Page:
Ireland turns to industry to help find and fund research talent

1 Jul 2022

Image: © Nuthawut/

PhD students will receive a €28,000 stipend for carrying out research in Ireland tackling global and national challenges.

The Government is collaborating with industry on a new initiative designed to recruit and retain talented researchers.

The Innovate for Ireland scheme was announced today (1 July). It will initially seek to attract up to 400 PhD students to undertake research in based in Ireland that tackles national and global challenges.

These challenges include the climate crisis, global health and pandemics, water poverty, digital society and cybersecurity.

Innovate for Ireland will cover all disciplines from STEM to arts, humanities and social sciences. It will be open for Irish and international students.

These PhD students will receive a stipend of €28,000, which the Government said has been benchmarked against similar scholarship programmes internationally.

The concept of Innovate for Ireland was initially proposed by Dómhnal Slattery, the CEO of Dublin-based aircraft leasing company Avolon.

“I strongly believe this will be a transformative initiative for this island, one that will not only establish Ireland as the destination of choice for world-class research students, who will focus primarily on the sustainability challenges the entire world faces, but it will also deliver a strong pipeline of workplace-ready innovators to our shores over the next decade,” Slattery said.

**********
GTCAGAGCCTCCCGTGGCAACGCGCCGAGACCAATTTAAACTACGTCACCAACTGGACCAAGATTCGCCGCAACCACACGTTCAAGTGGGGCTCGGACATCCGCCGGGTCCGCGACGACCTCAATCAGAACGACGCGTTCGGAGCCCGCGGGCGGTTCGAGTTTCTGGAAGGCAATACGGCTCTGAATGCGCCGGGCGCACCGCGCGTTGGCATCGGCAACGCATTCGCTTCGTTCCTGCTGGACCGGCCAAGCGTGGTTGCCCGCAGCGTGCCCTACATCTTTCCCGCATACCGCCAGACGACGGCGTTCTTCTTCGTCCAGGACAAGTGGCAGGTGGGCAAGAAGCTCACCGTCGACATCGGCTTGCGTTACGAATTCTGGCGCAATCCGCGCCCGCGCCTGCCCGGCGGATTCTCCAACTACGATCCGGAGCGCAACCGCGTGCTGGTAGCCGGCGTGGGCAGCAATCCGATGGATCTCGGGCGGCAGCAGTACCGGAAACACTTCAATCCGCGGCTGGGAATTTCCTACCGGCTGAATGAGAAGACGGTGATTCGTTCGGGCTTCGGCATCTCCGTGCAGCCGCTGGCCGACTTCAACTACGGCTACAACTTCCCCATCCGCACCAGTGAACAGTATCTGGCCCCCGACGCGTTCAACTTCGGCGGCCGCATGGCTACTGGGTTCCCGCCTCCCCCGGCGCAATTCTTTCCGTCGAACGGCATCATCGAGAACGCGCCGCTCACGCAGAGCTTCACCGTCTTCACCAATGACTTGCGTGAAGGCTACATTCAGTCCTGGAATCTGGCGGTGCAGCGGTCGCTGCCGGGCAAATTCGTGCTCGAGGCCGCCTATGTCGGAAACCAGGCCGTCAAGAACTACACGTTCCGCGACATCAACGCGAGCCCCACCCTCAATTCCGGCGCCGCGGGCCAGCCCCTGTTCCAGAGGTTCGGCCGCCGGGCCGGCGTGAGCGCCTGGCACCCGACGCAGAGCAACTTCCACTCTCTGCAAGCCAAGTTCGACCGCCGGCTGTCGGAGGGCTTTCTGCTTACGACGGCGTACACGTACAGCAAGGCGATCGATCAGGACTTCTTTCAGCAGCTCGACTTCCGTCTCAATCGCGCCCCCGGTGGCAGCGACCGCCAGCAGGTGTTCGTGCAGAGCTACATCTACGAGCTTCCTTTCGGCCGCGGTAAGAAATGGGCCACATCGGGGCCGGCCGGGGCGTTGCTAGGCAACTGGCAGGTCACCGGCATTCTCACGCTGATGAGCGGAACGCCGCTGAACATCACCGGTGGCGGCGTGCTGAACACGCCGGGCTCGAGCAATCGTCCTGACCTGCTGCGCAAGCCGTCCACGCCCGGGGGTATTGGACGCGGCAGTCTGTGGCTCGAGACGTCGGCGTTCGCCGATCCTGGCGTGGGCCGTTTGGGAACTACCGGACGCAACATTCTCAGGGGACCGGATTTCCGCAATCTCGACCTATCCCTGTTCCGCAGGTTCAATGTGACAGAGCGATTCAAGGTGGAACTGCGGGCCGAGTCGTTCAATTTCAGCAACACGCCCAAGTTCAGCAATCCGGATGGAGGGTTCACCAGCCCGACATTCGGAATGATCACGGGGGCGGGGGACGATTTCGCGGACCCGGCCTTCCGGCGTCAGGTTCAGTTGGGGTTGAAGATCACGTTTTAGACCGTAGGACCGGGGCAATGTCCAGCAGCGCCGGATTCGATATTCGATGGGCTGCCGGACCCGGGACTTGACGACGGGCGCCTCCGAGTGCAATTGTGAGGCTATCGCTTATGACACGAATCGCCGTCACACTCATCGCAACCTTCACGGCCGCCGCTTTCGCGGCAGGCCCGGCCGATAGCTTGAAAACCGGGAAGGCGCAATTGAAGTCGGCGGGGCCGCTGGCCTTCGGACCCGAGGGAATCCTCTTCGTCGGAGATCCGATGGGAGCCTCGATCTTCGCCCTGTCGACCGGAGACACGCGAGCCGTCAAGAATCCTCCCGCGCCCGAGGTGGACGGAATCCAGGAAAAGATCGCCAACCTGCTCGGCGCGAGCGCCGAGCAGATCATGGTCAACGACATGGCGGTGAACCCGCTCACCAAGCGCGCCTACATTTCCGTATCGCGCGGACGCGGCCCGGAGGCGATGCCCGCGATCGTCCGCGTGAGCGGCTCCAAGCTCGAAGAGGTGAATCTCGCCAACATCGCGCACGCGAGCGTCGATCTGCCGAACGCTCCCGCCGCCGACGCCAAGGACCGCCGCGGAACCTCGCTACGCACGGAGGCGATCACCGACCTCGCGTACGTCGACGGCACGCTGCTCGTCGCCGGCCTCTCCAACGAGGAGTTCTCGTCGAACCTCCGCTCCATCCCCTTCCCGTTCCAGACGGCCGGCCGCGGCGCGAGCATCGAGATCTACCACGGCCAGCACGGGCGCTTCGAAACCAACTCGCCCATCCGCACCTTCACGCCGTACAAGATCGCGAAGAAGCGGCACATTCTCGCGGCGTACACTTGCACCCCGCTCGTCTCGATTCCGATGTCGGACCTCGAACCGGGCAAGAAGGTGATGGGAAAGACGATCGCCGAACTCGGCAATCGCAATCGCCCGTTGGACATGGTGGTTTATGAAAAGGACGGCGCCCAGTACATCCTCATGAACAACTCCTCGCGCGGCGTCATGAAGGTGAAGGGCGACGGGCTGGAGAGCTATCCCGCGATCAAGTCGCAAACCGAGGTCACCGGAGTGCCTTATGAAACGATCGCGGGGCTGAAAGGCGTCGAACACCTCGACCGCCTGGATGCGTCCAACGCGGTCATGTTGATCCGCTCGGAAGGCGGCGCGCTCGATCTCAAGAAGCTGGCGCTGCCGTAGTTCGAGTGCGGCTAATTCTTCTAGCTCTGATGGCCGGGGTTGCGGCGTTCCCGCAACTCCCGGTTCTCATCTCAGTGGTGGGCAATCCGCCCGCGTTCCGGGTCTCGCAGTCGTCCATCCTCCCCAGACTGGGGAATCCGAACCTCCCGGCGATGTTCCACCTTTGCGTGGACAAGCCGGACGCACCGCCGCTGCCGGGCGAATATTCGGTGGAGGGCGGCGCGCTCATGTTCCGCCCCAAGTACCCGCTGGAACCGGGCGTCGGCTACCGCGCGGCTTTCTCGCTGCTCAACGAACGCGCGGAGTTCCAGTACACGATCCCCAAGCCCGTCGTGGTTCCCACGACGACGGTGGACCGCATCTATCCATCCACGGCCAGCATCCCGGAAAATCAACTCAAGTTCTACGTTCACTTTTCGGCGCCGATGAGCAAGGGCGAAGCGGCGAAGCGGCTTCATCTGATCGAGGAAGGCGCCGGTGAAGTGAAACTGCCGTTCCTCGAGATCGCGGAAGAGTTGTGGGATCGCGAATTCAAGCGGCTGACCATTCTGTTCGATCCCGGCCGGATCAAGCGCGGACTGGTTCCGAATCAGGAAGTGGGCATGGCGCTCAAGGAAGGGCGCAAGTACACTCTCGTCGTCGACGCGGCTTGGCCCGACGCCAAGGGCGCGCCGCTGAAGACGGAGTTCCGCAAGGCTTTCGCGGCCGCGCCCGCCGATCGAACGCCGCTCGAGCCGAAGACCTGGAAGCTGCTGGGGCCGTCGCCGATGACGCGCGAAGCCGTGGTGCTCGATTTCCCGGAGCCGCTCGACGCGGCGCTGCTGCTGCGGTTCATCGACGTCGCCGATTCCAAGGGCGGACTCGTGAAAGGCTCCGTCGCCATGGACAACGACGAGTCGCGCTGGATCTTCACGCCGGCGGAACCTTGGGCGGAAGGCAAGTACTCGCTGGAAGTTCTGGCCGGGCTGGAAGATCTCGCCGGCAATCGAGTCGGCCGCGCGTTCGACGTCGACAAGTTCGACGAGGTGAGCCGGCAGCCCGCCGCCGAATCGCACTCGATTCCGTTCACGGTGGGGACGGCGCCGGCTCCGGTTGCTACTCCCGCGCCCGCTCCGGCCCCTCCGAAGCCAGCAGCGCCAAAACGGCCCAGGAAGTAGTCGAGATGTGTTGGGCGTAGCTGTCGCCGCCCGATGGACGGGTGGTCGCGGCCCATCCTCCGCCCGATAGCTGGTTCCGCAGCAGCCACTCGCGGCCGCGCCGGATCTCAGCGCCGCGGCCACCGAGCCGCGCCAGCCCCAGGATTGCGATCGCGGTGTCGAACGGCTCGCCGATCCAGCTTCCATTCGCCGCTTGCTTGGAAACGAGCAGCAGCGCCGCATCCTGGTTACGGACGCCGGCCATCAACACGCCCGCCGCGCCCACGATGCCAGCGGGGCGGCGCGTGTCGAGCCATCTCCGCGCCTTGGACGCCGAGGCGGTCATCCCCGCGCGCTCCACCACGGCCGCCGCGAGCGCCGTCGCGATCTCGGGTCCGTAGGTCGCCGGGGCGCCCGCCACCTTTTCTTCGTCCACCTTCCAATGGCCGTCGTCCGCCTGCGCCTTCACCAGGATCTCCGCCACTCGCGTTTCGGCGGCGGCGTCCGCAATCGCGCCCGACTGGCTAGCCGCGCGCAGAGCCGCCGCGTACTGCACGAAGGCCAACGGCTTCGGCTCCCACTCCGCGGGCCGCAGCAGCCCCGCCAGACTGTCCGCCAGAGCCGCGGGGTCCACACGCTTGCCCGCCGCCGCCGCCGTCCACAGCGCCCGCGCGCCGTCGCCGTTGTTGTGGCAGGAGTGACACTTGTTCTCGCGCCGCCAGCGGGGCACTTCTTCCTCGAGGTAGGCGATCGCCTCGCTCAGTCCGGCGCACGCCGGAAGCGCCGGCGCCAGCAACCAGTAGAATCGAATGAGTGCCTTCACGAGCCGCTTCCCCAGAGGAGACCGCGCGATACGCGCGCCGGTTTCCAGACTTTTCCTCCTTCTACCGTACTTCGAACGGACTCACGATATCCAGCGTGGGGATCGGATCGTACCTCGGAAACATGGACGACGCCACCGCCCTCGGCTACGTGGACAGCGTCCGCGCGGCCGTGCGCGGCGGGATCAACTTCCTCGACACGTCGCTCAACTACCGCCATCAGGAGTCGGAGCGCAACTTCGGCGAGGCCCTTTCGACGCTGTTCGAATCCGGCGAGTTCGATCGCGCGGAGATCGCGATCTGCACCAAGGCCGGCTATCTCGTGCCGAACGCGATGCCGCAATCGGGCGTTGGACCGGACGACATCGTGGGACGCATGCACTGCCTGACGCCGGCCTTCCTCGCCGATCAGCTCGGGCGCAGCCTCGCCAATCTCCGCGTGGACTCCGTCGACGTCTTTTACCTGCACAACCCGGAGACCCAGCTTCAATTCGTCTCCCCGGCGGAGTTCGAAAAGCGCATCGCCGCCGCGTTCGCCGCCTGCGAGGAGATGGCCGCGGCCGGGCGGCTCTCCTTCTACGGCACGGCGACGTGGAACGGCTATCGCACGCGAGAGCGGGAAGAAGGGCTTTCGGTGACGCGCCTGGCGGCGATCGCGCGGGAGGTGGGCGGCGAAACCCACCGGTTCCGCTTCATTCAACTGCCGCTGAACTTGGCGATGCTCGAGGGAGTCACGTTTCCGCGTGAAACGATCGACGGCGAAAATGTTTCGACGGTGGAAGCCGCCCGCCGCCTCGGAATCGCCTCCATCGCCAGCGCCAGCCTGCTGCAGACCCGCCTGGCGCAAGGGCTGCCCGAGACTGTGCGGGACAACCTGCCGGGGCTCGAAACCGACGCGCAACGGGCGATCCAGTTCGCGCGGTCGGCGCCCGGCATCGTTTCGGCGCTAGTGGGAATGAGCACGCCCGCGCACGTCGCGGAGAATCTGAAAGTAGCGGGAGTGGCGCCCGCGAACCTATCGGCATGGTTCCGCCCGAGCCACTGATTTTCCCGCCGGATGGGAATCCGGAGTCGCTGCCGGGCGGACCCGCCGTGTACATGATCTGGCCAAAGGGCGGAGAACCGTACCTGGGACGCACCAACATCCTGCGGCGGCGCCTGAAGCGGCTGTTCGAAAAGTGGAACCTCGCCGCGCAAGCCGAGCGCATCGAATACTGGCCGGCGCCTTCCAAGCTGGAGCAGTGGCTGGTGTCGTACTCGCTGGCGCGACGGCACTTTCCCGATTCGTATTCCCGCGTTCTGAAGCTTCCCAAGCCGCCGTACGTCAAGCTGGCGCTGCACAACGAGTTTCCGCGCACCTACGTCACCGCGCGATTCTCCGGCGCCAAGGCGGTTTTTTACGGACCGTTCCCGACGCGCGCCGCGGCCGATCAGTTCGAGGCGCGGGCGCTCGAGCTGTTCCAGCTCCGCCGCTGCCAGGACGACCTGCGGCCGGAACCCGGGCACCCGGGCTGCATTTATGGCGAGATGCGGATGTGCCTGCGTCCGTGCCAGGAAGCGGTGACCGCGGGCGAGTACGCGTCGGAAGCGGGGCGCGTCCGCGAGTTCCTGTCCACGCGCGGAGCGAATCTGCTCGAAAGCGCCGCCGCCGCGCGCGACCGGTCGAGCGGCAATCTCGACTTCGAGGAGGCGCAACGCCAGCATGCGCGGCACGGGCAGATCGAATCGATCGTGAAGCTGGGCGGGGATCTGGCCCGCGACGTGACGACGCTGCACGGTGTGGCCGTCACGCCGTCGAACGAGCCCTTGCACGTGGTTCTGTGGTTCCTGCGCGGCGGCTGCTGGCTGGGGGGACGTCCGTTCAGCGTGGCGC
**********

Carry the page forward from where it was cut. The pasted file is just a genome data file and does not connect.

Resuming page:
Minister for Higher Education, Research, Innovation and Science Simon Harris, TD, added that the initiative has “great potential to transform Ireland’s talent pipeline”.

“Through partnership with the private sector, this collaboration will help us to ensure our brightest and best stay in Ireland but also that we continue to attract talent to Ireland,” he said.

Harris added that a competitive call would follow today’s announcement.

Innovate for Ireland will be managed through Science Foundation Ireland, in partnership with the Irish Research Council and the Health Research Board. A competitive call process aimed at Higher Education Institutes is also currently being developed.

The scheme will be funded by the Government with a multimillion-euro investment over the coming years that will be matched by private investors.

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Blathnaid O’Dea was a Careers reporter at Silicon Republic until 2024.